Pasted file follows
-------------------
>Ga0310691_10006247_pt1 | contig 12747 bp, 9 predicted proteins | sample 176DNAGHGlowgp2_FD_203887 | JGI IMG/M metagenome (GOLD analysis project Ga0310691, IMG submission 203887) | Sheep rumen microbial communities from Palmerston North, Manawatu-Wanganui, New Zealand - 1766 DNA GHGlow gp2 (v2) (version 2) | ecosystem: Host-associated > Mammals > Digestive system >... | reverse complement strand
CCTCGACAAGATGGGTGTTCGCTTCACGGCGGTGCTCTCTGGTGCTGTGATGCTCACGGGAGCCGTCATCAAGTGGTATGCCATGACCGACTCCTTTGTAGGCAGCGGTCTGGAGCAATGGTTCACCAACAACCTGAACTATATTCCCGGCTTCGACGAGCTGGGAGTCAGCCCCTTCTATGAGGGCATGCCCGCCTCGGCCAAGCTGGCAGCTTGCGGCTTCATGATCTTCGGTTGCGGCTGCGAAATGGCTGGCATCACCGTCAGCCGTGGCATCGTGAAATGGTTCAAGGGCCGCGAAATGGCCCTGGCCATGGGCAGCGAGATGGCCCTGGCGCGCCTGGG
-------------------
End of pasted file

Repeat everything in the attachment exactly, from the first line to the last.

>Ga0310691_10006247_pt1 | contig 12747 bp, 9 predicted proteins | sample 176DNAGHGlowgp2_FD_203887 | JGI IMG/M metagenome (GOLD analysis project Ga0310691, IMG submission 203887) | Sheep rumen microbial communities from Palmerston North, Manawatu-Wanganui, New Zealand - 1766 DNA GHGlow gp2 (v2) (version 2) | ecosystem: Host-associated > Mammals > Digestive system >... | reverse complement strand
CCTCGACAAGATGGGTGTTCGCTTCACGGCGGTGCTCTCTGGTGCTGTGATGCTCACGGGAGCCGTCATCAAGTGGTATGCCATGACCGACTCCTTTGTAGGCAGCGGTCTGGAGCAATGGTTCACCAACAACCTGAACTATATTCCCGGCTTCGACGAGCTGGGAGTCAGCCCCTTCTATGAGGGCATGCCCGCCTCGGCCAAGCTGGCAGCTTGCGGCTTCATGATCTTCGGTTGCGGCTGCGAAATGGCTGGCATCACCGTCAGCCGTGGCATCGTGAAATGGTTCAAGGGCCGCGAAATGGCCCTGGCCATGGGCAGCGAGATGGCCCTGGCGCGCCTGGG